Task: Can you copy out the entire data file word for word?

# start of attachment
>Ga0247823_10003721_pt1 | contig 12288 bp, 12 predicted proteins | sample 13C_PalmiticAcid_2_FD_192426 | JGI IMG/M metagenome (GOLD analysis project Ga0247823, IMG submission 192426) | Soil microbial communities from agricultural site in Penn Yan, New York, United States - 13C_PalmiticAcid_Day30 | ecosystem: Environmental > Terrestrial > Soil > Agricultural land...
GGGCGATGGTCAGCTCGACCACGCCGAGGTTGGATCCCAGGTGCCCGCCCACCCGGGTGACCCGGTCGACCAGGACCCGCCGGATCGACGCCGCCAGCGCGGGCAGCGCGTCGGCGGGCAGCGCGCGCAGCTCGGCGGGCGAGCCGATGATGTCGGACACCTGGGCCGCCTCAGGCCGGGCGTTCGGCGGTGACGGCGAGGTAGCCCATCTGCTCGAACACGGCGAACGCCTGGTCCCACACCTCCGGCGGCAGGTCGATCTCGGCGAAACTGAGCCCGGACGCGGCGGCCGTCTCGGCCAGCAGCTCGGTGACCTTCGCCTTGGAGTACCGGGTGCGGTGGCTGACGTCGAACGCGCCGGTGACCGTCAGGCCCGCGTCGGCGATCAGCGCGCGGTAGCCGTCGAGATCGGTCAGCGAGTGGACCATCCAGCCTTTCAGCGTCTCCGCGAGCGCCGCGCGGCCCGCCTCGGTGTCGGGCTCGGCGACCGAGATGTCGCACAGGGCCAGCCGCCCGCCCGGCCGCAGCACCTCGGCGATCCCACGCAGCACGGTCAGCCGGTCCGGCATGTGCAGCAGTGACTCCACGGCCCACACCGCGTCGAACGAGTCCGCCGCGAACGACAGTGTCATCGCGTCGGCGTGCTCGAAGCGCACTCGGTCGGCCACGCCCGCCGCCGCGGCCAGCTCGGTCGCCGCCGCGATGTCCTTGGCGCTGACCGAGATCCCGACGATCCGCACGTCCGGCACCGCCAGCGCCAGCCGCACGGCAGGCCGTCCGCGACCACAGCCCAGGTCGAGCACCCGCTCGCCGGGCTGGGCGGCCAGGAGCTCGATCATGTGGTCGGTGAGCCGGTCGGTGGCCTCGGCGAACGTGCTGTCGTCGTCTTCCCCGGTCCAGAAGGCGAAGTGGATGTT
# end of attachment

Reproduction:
>Ga0247823_10003721_pt1 | contig 12288 bp, 12 predicted proteins | sample 13C_PalmiticAcid_2_FD_192426 | JGI IMG/M metagenome (GOLD analysis project Ga0247823, IMG submission 192426) | Soil microbial communities from agricultural site in Penn Yan, New York, United States - 13C_PalmiticAcid_Day30 | ecosystem: Environmental > Terrestrial > Soil > Agricultural land...
GGGCGATGGTCAGCTCGACCACGCCGAGGTTGGATCCCAGGTGCCCGCCCACCCGGGTGACCCGGTCGACCAGGACCCGCCGGATCGACGCCGCCAGCGCGGGCAGCGCGTCGGCGGGCAGCGCGCGCAGCTCGGCGGGCGAGCCGATGATGTCGGACACCTGGGCCGCCTCAGGCCGGGCGTTCGGCGGTGACGGCGAGGTAGCCCATCTGCTCGAACACGGCGAACGCCTGGTCCCACACCTCCGGCGGCAGGTCGATCTCGGCGAAACTGAGCCCGGACGCGGCGGCCGTCTCGGCCAGCAGCTCGGTGACCTTCGCCTTGGAGTACCGGGTGCGGTGGCTGACGTCGAACGCGCCGGTGACCGTCAGGCCCGCGTCGGCGATCAGCGCGCGGTAGCCGTCGAGATCGGTCAGCGAGTGGACCATCCAGCCTTTCAGCGTCTCCGCGAGCGCCGCGCGGCCCGCCTCGGTGTCGGGCTCGGCGACCGAGATGTCGCACAGGGCCAGCCGCCCGCCCGGCCGCAGCACCTCGGCGATCCCACGCAGCACGGTCAGCCGGTCCGGCATGTGCAGCAGTGACTCCACGGCCCACACCGCGTCGAACGAGTCCGCCGCGAACGACAGTGTCATCGCGTCGGCGTGCTCGAAGCGCACTCGGTCGGCCACGCCCGCCGCCGCGGCCAGCTCGGTCGCCGCCGCGATGTCCTTGGCGCTGACCGAGATCCCGACGATCCGCACGTCCGGCACCGCCAGCGCCAGCCGCACGGCAGGCCGTCCGCGACCACAGCCCAGGTCGAGCACCCGCTCGCCGGGCTGGGCGGCCAGGAGCTCGATCATGTGGTCGGTGAGCCGGTCGGTGGCCTCGGCGAACGTGCTGTCGTCGTCTTCCCCGGTCCAGAAGGCGAAGTGGATGTT